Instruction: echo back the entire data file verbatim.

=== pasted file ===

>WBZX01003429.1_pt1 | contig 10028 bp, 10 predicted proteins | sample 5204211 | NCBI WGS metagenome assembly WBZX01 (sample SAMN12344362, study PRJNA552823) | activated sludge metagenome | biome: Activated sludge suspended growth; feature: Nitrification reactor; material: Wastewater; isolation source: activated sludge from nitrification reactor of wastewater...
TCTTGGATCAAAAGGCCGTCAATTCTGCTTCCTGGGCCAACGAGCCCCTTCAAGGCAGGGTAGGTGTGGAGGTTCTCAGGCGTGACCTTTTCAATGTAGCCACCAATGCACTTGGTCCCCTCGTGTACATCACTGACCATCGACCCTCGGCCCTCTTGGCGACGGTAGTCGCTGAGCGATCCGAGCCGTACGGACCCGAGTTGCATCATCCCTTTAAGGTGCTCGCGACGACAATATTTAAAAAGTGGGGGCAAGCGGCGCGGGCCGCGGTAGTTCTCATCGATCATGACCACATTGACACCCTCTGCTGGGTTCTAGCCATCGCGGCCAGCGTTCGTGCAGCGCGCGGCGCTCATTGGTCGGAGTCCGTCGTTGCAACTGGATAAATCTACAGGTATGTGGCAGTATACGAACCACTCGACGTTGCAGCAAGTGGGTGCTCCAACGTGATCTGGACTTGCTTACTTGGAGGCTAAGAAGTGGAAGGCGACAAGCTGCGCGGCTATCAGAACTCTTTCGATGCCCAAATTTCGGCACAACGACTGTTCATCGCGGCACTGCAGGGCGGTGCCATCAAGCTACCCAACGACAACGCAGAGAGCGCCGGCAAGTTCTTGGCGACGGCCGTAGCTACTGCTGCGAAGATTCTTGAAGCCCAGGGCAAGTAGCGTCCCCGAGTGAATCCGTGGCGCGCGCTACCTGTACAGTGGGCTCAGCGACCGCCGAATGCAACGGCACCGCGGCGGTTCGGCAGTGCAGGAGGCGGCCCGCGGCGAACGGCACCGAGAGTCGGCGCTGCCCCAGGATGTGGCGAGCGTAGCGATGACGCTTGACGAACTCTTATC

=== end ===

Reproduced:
>WBZX01003429.1_pt1 | contig 10028 bp, 10 predicted proteins | sample 5204211 | NCBI WGS metagenome assembly WBZX01 (sample SAMN12344362, study PRJNA552823) | activated sludge metagenome | biome: Activated sludge suspended growth; feature: Nitrification reactor; material: Wastewater; isolation source: activated sludge from nitrification reactor of wastewater...
TCTTGGATCAAAAGGCCGTCAATTCTGCTTCCTGGGCCAACGAGCCCCTTCAAGGCAGGGTAGGTGTGGAGGTTCTCAGGCGTGACCTTTTCAATGTAGCCACCAATGCACTTGGTCCCCTCGTGTACATCACTGACCATCGACCCTCGGCCCTCTTGGCGACGGTAGTCGCTGAGCGATCCGAGCCGTACGGACCCGAGTTGCATCATCCCTTTAAGGTGCTCGCGACGACAATATTTAAAAAGTGGGGGCAAGCGGCGCGGGCCGCGGTAGTTCTCATCGATCATGACCACATTGACACCCTCTGCTGGGTTCTAGCCATCGCGGCCAGCGTTCGTGCAGCGCGCGGCGCTCATTGGTCGGAGTCCGTCGTTGCAACTGGATAAATCTACAGGTATGTGGCAGTATACGAACCACTCGACGTTGCAGCAAGTGGGTGCTCCAACGTGATCTGGACTTGCTTACTTGGAGGCTAAGAAGTGGAAGGCGACAAGCTGCGCGGCTATCAGAACTCTTTCGATGCCCAAATTTCGGCACAACGACTGTTCATCGCGGCACTGCAGGGCGGTGCCATCAAGCTACCCAACGACAACGCAGAGAGCGCCGGCAAGTTCTTGGCGACGGCCGTAGCTACTGCTGCGAAGATTCTTGAAGCCCAGGGCAAGTAGCGTCCCCGAGTGAATCCGTGGCGCGCGCTACCTGTACAGTGGGCTCAGCGACCGCCGAATGCAACGGCACCGCGGCGGTTCGGCAGTGCAGGAGGCGGCCCGCGGCGAACGGCACCGAGAGTCGGCGCTGCCCCAGGATGTGGCGAGCGTAGCGATGACGCTTGACGAACTCTTATC